According to official statistics, around 12% of Australian Cattle Dogs become partially deaf as they gain their colour, while 2% become fully deaf. Only one of the parents needs to be a carrier of the problem for it to be passed on to some of the offspring, but the results are worst if one of the parents is actually half deaf.

If it's easy to spot a deaf dog, such isn't the case for individuals with partial hearing loss. In light of the number of half deaf ACDs, it's important for dogs to undergo a Brainstem Auditory Response "Baer" test before being used for breeding. Pups, that can be checked as of 6 weeks of age, should also be tested before being sold to their future owners. This test helps determine whether a dog hears perfectly well or not by detecting electrical activity in the cochlea and auditory pathways in the brain, the way an antenna detects TV signals. The response waveform consists of a series of peaks, with an ear that is deaf forming an essentially flat line. In France it is possible to have one's dogs tested at various Veterinary Hospitals or by a handful of private clinics.


This article is intended to raise awareness in breeders of Australian Cattle Dogs for a grave health problem of the spine with high heredity. The disease's name is DISH (diffuse idiopathic skeletal hyperostosis) which roughly translates to increase in bone substance without known cause. DISH is common in ACDs and until now very often underestimated or unrecognised. A research project is underway at the Swiss University of Bern aiming to develop a gene test for DISH. Prof. Tosso Leeb is collecting blood samples of affected dogs and their relatives. X-rays of the spine are analysed and categorised by PD Dr. med. vet. F. Steffen, ECVN.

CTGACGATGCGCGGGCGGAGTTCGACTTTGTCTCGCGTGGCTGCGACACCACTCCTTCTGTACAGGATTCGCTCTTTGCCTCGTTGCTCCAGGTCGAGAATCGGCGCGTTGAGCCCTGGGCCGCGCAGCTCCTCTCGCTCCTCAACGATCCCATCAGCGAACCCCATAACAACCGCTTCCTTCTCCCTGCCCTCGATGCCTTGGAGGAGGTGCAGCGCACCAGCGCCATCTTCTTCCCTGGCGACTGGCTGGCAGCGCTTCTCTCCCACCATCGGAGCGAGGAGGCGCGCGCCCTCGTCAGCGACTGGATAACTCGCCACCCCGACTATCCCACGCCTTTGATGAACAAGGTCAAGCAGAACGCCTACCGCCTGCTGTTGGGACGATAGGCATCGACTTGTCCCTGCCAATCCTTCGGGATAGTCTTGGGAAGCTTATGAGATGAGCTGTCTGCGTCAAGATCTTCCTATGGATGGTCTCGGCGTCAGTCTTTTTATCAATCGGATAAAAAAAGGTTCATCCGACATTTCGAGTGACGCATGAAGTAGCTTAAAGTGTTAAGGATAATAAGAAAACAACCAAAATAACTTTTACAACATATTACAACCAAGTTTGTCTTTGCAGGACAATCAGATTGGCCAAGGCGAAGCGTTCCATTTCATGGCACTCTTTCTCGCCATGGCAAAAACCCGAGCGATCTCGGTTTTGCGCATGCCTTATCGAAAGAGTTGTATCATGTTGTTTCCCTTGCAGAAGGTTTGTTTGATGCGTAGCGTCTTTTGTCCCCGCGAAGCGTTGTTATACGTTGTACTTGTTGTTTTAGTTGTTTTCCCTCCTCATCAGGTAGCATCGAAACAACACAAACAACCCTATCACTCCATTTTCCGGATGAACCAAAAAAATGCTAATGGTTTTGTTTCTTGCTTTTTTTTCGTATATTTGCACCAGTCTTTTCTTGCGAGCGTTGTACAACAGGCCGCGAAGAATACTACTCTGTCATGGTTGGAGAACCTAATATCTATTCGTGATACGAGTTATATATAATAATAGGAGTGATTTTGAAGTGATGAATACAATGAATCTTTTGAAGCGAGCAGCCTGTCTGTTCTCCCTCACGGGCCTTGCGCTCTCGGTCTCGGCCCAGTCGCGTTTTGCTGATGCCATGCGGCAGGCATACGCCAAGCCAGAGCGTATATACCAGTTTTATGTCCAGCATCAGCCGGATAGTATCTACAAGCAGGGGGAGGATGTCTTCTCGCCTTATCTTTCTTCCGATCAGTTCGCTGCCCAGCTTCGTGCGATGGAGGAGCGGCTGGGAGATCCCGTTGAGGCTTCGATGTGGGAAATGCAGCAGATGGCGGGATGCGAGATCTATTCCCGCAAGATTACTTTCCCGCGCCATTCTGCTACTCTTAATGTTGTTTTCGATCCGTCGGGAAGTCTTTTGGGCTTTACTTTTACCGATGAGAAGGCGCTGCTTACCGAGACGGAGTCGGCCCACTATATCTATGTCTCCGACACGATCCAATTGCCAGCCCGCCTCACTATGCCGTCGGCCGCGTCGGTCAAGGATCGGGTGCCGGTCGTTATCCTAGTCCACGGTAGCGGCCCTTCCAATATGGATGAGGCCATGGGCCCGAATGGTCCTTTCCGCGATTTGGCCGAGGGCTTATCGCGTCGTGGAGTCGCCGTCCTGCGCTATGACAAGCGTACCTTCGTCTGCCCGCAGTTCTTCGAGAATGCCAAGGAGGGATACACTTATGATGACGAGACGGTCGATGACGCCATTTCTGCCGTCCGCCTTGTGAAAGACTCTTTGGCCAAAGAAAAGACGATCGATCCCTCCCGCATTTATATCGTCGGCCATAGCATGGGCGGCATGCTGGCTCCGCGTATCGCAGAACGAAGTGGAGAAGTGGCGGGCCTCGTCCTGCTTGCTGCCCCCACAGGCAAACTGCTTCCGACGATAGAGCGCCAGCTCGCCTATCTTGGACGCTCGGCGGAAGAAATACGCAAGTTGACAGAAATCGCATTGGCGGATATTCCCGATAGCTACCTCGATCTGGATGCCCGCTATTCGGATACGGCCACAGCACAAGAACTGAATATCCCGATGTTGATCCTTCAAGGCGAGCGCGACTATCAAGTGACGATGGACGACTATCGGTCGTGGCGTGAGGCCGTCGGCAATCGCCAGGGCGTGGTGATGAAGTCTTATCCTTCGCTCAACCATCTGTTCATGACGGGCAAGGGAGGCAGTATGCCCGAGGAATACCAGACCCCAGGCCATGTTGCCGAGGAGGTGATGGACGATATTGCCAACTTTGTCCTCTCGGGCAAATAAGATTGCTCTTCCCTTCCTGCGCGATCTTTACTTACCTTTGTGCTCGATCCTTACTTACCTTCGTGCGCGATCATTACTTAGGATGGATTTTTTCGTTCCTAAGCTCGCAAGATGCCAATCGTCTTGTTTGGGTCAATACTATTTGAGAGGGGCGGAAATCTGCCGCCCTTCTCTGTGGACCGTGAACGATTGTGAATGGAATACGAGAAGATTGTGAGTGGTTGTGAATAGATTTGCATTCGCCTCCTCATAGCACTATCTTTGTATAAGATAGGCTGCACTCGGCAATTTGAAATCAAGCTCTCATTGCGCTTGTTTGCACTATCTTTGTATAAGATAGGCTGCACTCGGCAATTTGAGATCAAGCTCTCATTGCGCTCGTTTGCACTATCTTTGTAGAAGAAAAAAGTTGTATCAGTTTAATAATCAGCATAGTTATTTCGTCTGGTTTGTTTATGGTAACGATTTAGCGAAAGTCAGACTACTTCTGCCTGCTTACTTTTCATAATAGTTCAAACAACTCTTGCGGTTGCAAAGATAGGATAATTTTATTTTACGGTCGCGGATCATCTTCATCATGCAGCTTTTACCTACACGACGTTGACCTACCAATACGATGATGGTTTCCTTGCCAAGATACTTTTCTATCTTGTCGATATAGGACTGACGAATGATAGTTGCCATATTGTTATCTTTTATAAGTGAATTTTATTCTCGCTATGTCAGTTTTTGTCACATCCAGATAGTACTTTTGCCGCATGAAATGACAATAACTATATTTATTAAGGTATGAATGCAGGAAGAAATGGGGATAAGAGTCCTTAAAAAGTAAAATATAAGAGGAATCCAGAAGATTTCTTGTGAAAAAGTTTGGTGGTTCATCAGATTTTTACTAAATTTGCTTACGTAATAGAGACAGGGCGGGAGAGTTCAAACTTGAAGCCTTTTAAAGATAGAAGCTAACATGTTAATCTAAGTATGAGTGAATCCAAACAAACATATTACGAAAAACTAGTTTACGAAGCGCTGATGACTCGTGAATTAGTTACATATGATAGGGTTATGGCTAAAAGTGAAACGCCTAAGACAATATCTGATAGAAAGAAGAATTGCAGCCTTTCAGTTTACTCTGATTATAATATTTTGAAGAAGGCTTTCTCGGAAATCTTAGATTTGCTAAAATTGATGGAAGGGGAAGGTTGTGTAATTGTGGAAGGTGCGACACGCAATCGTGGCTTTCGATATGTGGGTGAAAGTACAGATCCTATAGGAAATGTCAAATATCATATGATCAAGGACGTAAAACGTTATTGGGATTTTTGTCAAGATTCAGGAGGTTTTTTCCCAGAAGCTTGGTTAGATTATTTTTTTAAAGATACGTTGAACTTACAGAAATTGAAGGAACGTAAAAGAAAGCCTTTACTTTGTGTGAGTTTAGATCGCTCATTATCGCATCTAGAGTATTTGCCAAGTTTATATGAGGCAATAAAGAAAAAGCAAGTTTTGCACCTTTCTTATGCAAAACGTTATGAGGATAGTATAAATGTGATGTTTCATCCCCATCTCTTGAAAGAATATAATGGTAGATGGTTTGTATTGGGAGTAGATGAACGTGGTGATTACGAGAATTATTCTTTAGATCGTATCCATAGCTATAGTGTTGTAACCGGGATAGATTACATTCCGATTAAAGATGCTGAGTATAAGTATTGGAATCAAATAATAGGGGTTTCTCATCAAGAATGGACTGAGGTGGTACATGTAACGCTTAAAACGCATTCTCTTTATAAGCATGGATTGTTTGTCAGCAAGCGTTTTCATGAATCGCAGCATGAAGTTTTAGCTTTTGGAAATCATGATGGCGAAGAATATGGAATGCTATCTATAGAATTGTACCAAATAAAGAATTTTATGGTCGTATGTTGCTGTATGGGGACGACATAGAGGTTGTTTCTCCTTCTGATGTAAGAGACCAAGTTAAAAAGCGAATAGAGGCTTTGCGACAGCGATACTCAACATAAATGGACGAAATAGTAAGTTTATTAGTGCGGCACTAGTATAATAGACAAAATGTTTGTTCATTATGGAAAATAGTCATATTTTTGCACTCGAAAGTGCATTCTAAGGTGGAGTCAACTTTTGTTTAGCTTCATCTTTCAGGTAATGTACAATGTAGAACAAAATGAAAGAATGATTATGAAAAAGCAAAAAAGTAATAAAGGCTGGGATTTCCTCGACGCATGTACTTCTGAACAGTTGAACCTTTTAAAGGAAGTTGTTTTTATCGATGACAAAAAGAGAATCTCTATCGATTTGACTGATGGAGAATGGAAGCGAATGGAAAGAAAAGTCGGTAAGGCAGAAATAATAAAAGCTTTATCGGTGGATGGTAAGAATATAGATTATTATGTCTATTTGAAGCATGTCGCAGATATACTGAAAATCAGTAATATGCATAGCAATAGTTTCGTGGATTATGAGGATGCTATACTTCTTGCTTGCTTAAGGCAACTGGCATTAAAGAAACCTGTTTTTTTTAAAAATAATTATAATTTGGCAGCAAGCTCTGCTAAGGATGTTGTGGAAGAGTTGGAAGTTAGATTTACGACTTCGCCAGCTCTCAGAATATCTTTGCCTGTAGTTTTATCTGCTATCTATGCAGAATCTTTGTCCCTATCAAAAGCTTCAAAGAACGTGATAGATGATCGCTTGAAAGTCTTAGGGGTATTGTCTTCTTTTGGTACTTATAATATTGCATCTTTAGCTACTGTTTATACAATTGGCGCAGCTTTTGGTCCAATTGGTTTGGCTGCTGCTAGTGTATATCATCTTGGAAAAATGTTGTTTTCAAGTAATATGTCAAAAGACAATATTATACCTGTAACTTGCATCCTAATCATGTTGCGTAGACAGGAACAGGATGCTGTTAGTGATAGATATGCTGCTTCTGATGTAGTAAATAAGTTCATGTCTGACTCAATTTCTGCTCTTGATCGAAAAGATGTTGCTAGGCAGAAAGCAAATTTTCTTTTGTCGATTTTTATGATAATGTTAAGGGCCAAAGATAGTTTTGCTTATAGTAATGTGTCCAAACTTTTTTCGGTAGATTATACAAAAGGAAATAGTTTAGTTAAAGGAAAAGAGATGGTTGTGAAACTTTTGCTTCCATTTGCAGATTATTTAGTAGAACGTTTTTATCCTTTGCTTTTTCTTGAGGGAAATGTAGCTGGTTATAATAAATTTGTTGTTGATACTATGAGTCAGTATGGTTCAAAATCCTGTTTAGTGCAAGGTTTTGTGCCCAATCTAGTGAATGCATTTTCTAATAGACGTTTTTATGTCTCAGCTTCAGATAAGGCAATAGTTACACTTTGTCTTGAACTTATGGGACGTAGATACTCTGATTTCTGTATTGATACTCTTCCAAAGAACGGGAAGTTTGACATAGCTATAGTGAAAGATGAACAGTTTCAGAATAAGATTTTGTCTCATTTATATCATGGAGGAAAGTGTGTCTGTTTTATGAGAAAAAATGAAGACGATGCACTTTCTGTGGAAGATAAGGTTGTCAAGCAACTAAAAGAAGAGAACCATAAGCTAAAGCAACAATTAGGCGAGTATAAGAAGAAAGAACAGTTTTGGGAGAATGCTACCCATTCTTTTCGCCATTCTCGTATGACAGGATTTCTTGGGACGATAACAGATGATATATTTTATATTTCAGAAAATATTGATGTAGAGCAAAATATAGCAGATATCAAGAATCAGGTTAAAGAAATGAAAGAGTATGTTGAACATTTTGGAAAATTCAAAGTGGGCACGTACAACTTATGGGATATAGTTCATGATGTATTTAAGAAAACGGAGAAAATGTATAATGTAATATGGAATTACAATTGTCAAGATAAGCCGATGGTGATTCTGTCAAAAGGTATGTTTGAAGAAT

Age of onset:

It was shown that at 15 months of age there are no signs of DISH on dogs, who were later to be diagnosed as DISH affected. The earliest signs of DISH on x-rays are probably visible from 2 years of age on or even older.

Mode of inheritance:

In various unrelated lines of descent, there are as many as 4 uninterrupted generations of affected dogs recorded. For every affected dog there was at least one affected parent to be found. This means DISH is most likely a dominant mode of inheritance. Dominant means: Dogs who have either one (heterozygous) or two (homozygous) defective alleles on the DISH gene locus are affected of DISH. Only dogs with two healthy alleles are free of DISH. A recessive or polygenetic mode of inheritance DISH has not yet disproved, but we hope the dominant-mode-of-inheritance hypothesis will stand true as our current data strongly supports it. Until now, there are no DISH affected dogs out of two DISH free dogs recorded.